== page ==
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Dmanisi


Orthodox icons hanging between weathered columns in a medieval church
Medieval Church, Dmanisi, Georgia

One of the first things I noticed was the birds.


As Corie, our driver Arman, and I made our way uphill along a well-maintained dirt path towards the medieval ruins of Dmanisi, the melodies of several unseen birds echoed around us through the verdant forest. Nature’s surround sound.


I closed my eyes and imagined that through all the years and the millennia, the background chirps and songs must have been a constant soundtrack, providing a feathered symphony for Silk Road traders, kings, and even our Paleolithic relatives.


I’m a bit of an archaeology nerd. I find excitement in hearing about discoveries that fit another piece in our evolutionary puzzle. So when I read about Dmanisi as the location for the discovery of the oldest hominid remains outside of Africa, it wasn’t a question of if Corie and I would go, but when.


It didn’t take much to convince Corie, who has a master’s in medieval studies, to take the two-hour drive from Tbilisi and wander around the remains of this important site in Georgia’s history.


There are three locations that share the name Dmanisi in the southeast region of the country, approximately 50 miles south of Tbilisi and 12 miles north of Armenia. The first is a small city, Dmanisi, with a population of around 21,000. The second populated Dmanisi is appropriately named Patara Dmanisi, or Small Dmanisi, with a population around 200.


The Dmanisi Corie and I were anxious to see and the one I refer to as Dmanisi in this newsletter, the Dmanisi Museum Reserve, is between the two populated ones.


When the three of us arrived at the top of the hill, a simple sign marked the fork in the path. To the left, the church and medieval ruins, to the right, the outdoor museum. We started off to the left.


Arman told us he had never been to the ruins until a couple years ago when a woman in her 70s hired him to take her there. Her son, he said, was an archaeologist and told her it was a must-see place in Georgia.


“She almost left me behind,” Arman said, laughing, when he told us about how his 70-year-old passenger was so excited to see it she outwalked him, a man in his mid-40s.


While the site is nowhere near handicap accessible, a person of average mobility can navigate the site, including a set of stone stairs that leads to an inspiring view of the valley below and the confluence of the Mashavera and Phinezauri rivers.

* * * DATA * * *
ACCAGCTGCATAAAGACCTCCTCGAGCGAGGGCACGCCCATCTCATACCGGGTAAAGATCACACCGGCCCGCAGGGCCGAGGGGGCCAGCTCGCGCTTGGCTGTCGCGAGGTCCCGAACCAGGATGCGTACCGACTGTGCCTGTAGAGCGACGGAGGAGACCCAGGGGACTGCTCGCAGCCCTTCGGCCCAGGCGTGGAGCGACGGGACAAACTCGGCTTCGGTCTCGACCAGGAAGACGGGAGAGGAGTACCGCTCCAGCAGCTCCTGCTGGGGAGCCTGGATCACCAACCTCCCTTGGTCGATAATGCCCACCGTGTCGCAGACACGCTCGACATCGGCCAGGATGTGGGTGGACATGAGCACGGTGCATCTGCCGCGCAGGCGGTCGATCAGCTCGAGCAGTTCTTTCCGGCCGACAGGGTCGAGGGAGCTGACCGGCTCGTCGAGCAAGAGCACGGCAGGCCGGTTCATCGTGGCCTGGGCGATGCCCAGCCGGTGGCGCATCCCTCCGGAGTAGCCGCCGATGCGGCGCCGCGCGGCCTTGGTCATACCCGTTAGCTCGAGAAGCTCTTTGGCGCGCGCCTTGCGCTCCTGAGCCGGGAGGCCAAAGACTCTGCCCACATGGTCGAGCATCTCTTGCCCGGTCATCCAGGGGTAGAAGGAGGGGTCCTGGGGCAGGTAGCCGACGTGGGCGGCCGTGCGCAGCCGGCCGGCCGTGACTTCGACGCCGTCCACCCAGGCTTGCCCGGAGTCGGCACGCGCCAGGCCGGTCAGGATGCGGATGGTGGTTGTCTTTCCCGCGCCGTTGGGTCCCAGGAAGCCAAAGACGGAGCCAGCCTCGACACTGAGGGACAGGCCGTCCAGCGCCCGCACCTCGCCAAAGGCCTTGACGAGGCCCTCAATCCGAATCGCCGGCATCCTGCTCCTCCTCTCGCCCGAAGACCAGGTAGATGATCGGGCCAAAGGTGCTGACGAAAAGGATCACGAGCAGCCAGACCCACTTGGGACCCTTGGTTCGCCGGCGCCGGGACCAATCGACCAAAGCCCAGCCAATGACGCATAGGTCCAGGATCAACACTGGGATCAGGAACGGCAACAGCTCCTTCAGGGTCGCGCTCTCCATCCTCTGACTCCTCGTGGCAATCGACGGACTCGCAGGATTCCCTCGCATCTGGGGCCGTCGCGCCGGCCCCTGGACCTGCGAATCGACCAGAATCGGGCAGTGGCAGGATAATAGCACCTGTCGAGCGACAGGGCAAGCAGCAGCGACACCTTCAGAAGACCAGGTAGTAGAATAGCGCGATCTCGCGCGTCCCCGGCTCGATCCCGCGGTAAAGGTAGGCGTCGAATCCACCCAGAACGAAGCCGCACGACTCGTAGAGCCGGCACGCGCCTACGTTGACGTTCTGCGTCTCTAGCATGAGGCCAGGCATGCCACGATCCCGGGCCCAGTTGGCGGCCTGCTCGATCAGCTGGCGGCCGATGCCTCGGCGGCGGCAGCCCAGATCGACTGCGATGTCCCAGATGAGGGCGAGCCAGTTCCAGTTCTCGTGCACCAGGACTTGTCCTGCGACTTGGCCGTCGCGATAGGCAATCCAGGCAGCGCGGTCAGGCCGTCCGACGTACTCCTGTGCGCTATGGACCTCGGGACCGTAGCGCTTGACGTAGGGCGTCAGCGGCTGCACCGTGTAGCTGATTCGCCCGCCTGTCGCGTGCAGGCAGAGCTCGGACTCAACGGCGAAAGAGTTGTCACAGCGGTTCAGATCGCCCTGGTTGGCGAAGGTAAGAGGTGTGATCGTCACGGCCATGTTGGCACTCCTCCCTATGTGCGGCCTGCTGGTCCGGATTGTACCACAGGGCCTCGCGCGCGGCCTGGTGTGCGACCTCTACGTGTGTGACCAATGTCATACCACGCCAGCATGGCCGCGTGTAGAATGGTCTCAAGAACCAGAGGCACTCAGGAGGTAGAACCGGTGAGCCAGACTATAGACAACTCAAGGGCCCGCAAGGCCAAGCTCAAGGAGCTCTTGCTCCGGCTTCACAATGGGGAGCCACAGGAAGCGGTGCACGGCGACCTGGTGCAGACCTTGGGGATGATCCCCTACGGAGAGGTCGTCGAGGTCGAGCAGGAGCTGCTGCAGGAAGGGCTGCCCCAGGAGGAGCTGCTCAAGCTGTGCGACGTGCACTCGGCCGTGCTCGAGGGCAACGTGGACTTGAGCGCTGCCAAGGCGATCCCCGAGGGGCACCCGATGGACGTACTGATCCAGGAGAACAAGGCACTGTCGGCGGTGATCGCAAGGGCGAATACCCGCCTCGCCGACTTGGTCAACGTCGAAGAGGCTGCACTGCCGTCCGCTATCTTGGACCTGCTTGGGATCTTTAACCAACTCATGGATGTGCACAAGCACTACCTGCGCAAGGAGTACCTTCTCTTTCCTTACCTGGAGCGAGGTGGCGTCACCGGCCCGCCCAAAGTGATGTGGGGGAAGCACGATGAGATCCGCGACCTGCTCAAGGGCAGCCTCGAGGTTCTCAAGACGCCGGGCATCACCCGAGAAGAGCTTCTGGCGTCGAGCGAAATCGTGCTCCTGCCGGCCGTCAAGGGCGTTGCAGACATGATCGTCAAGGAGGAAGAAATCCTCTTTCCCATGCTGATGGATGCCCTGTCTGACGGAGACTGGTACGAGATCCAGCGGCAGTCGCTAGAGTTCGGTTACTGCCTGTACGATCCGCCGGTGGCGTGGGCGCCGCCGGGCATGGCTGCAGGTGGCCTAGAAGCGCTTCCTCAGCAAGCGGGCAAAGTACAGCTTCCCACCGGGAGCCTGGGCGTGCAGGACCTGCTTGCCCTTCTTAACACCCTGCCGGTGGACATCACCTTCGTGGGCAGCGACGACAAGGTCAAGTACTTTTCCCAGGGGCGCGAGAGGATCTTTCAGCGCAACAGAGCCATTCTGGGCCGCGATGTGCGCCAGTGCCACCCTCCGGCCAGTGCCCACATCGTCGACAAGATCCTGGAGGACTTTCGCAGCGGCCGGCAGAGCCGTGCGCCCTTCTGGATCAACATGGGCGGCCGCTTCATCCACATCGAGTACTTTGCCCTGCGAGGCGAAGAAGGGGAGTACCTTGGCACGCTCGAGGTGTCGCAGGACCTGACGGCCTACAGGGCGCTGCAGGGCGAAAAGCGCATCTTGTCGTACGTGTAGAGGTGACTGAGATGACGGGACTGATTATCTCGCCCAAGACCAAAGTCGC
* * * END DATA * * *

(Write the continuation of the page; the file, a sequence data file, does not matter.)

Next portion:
If you have ever been to any of the American Southwest Pueblo ruins, the remaining structures around the reserve’s St. Virgin Mary Cathedral would look familiar but considerably more green than their desert cousins. With the surviving stone walls, it’s easy to see how the village and its fortifications were laid out on the top of the hill.


Throughout its history from the 4th-14th centuries, the trade-route area was owned by Arabs, Armenians, Turks and Georgians. In the late 11th century, during the reign of Georgia’s David the Builder, the site became the royal city of Georgian kings and a part of the Georgian kingdom’s border defenses.


As we took in the views and explored a couple stone structures, the peaceful quiet made it difficult to imagine traders coming and going amidst a thriving population. Aside from the bird songs, the only sound to be heard was a solitary priest working the land with a scythe adjacent to the church, hardly the echoes of a trade-route stop.


Corie and I then went to see the archeological dig where scientists have discovered 1.7-million year-old hominid remains, making the location the oldest known homo settlement outside of Africa.


In 1983 scientists excavating the medieval city came upon an unusual discovery, a rhinoceros tooth. I can tell you Corie and I haven’t seen rhinoceroses running wild in Georgia and scientists knew they weren’t anywhere to be found in this region during the Middle Ages. With that discovery, the scientists probed deeper and, in 1991, found a jawbone belonging to an early hominin. More fossils of extinct animals and stone tools were discovered then, in 1999, researchers discovered two more hominid sculls.


The site rewrote the world’s narrative on human evolution and migration, and research is still producing fascinating evidence to our past.


While a stroll around the medieval remains to the left of the path’s fork is free, the museum charges a 15-lari admission, approximately $7. While the paleolithic site is much smaller than we expected and there was no current excavation work while we were there, it was well worth it to stand on a site that housed such a broad scope of human history.


A light rain started falling when we left the paleolithic site. Corie walked back to the car, and I took one more stroll around the village ruins with the camera. The priest, who had been so diligently working before was resting under the protection of a mature tree.


With my hand, I motioned to the hilltop and ruins and said the only Georgian word I knew that would sum up the area: lamazi. His weather-worn face lit up as he laughed and repeated the word, lamazi. Beautiful.


They say the journey is half the fun in travel, and that certainly was the case on our drive this week. I hope you join me in next week’s newsletter as Corie, Arman and I discover a 18th-century fortress on the way to Dmanisi.


Weathered carved stone in a medieval church
Stonework, St. Virgin Mary Cathedral, Dmanisi, Georgia

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